It is probably nothing to get excited about, but a little good news for Harrison County. We had gotten a notice several months ago from Covey Park that they had bought a Penn Virginia unit we have a small interest in. Since that point we have been watching them and it appears they are taking a few leases and buying some leases from other operators. They are concentrating on the east part of the county. Kathy
Kathy, Thanks for the info. It is some indication that Sabine will be doing something. I notice that Sabine's bankruptcy reorganization was just approved by the Bankruptcy Court in New York. Also, what is a "Unit Ratification"? I am not familiar with this term. Tom
I am familiar with lease ratification where operating companies ask Non-Participating Royalty Interest owners (NPRI) to ratify the leases executed by the individual or other party holding the executive rights to the underlying mineral ownership. I've never dealt with a unit ratification but I think the following excerpt is likely to be the proper answer. I believe the issue is pooling of ownership interests that do not hold executive rights.
"Companies generally ask owners of royalty and non-executive mineral interests to ratify oil and gas leases covering the lands in which they own an interest. The companies ask for the ratification because they want the right to pool the royalty or non-executive mineral interest covered by the lease. In Texas, even though the holder of the executive right (the right to lease) has the right to negotiate and grant leases covering the interests of royalty and non-executive mineral owners, the holder of the leasing right does not have the right to grant the lessee the right to pool those interests (unless that right was expressly granted or reserved in the instrument creating the royalty or non-executive interest). In order for a pooled unit to be effective as to a royalty or non-executive mineral owner’s interest, the owner must either agree to the pooled unit or grant the lessee the right to pool his/her interest."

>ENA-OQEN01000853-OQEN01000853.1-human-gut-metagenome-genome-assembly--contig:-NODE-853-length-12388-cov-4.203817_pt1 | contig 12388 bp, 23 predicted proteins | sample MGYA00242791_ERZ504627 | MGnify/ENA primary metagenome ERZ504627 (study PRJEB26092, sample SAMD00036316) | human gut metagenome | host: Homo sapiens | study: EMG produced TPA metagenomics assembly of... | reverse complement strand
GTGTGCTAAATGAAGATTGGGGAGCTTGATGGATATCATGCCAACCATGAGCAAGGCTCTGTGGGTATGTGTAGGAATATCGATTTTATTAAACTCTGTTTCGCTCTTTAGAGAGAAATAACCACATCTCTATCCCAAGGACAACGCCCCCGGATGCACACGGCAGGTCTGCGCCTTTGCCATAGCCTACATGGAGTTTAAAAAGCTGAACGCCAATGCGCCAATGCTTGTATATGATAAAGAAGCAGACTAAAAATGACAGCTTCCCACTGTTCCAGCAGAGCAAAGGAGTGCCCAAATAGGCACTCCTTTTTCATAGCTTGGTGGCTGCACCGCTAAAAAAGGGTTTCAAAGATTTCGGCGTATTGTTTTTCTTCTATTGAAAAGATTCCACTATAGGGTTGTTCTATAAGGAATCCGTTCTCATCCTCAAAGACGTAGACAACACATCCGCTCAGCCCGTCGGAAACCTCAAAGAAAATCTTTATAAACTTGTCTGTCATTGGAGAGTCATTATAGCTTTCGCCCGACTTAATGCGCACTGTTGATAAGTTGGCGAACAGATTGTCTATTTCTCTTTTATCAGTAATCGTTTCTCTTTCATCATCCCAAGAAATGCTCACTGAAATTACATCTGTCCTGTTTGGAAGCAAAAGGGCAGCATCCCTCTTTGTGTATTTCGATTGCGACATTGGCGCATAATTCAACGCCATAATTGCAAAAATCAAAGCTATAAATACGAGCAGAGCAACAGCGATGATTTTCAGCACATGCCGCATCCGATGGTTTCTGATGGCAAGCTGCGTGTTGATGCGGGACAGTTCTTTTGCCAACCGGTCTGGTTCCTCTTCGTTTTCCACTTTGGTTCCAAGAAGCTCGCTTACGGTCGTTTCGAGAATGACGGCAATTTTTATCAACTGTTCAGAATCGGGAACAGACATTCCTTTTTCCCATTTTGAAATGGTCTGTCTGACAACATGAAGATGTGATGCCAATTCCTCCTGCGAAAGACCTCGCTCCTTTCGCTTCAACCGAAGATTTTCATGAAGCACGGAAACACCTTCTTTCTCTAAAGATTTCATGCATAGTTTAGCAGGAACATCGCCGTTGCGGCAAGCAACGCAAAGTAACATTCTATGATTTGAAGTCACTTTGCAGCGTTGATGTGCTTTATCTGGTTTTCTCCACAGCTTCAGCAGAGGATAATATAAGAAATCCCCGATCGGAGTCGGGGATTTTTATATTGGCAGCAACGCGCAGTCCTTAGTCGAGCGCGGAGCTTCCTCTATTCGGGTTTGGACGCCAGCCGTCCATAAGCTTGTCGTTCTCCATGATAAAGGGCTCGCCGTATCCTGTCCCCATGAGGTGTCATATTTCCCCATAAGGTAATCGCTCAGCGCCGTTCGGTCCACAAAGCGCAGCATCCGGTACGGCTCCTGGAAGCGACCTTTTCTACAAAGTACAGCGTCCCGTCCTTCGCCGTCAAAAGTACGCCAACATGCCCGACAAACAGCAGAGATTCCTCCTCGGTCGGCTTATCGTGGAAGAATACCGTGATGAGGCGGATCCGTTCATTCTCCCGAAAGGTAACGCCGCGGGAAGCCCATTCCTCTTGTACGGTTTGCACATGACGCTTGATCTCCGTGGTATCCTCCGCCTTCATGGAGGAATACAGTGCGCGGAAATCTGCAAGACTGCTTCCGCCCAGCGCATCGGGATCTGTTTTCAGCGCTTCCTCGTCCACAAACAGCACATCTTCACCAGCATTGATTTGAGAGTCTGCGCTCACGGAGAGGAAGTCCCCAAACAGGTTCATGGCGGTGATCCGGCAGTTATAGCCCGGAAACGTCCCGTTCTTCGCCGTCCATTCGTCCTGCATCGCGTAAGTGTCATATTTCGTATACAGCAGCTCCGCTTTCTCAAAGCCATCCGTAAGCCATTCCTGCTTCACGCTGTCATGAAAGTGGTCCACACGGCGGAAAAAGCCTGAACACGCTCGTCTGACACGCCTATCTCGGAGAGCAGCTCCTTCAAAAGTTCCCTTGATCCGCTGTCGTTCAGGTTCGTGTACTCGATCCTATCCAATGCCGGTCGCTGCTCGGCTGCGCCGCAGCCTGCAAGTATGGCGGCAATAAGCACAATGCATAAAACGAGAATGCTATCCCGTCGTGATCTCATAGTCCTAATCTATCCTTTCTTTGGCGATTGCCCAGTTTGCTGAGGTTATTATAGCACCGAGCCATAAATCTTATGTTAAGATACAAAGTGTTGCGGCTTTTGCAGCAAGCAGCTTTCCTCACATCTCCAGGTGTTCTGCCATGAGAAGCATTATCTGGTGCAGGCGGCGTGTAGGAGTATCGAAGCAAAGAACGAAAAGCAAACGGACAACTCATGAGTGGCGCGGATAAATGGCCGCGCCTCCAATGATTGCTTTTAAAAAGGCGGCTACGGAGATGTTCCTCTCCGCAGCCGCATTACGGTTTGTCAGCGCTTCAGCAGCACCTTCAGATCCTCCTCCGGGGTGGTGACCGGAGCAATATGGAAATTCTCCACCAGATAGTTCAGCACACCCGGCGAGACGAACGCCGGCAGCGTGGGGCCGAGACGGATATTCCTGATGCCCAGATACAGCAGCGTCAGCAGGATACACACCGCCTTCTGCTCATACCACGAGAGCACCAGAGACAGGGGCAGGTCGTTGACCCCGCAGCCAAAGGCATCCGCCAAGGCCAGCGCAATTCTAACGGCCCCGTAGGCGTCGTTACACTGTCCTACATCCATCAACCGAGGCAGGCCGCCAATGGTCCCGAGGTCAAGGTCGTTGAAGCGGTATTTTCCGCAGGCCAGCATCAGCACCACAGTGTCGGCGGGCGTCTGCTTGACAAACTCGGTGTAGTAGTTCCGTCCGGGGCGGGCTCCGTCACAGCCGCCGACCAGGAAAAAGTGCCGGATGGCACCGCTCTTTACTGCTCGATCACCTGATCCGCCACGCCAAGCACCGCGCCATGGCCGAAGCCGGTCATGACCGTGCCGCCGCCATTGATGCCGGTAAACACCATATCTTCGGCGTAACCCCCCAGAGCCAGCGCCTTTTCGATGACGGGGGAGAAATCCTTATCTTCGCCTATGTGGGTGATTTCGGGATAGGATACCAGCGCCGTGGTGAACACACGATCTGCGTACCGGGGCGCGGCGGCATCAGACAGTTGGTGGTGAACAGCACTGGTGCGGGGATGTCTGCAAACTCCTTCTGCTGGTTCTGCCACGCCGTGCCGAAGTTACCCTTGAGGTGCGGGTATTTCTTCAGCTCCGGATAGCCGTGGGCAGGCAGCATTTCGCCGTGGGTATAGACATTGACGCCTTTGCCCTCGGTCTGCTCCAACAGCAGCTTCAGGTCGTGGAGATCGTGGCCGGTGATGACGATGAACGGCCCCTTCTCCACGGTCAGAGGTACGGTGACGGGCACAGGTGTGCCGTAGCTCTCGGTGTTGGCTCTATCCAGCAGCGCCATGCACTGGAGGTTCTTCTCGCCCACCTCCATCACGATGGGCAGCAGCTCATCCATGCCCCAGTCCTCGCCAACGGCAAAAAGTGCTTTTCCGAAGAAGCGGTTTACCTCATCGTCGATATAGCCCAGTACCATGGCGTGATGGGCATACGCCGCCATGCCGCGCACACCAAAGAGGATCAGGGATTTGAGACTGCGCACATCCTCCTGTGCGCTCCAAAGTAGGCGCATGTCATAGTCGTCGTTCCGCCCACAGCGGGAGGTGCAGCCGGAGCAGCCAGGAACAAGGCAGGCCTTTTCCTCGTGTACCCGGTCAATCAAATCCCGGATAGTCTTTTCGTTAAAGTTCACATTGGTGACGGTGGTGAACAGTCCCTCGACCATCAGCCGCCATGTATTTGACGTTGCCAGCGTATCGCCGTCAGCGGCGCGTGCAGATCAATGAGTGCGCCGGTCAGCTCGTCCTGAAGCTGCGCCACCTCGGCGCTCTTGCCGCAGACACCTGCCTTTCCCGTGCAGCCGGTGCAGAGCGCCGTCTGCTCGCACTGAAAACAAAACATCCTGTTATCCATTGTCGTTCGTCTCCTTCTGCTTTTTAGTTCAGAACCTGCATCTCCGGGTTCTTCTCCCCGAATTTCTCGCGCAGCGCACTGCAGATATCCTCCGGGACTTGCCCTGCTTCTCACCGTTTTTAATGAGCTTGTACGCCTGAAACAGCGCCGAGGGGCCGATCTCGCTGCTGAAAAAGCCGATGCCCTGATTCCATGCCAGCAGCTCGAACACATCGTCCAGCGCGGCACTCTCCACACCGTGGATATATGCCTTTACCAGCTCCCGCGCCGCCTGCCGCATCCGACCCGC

Kathy's guess seems reasonable, although it is odd that such issues would not have been resolved 10 years ago when production began in the unit. Also, thanks for the definition.
Lease or unit ratifications have become a more critical element of royalty pay decks with the advent of allocation wells producing from multiple units. That may be why it is being addressed now instead of 10 years ago.
I found a Q&A that might help shed a tiny bit of light re: Mr. McKowen' question.
After receiving your prior response regarding this question, I told the O&G Co. I'd ratify pooling my interest into a unit rather than ratifying their lease. In return I was told my ownership tract is currently targeted as a drillsite, but unless they receive lease ratifications the drillsite will be moved and I'll be cut out because I chose not to ratify the lease. Sounds like a 'Catch 22. I've read prior responses regarding drillsite vs. non-drillsite ratifications and am aware there are special considerations between the two, but I'm perplexed by the "ratify the lease or we'll move the drillsite" response. Thanks in advance for your direction.
Hello Anne. Sounds like you have an oil company that is a bully and not overly bright. Perhaps the landmen didn't understand what you were trying to tell him, but I would tell him that you are agreeable to ratifying the lease only as to that part of the leased lands in the unit. If this doesn't make the landman happy he/she is a dunce. If all of the land is in the unit, and there are are not going to be any other wells drilled on leased lands outside the unit, this is, in effect, a ratification of the entire lease. If there is leased acreage outside of the unit, the lease is still ratified as to acreage within the unit so there should be no problem. They just have to contact you again for a ratification if the outside acreage is included in a new unit.
As to whether an oil company would actually eliminate a drillsite tract out of a unit because of a non participating royalty interest owner like yourself is questionable. Certainly, it is possible for this to happen and it has, but it doesn't happen that often. Even if they did this, you would still have the unilateral option to ratify the lease and pool yourself into the unit if you acted within a reasonable period of time.
There is nothing wrong with ratifying the lease in your situation if all of the property is going to be in the unit. There is also nothing wrong with limiting your ratification of the lease to that portion of the leased property in the unit if you have acreage outside the unit. Your landman should accept either one.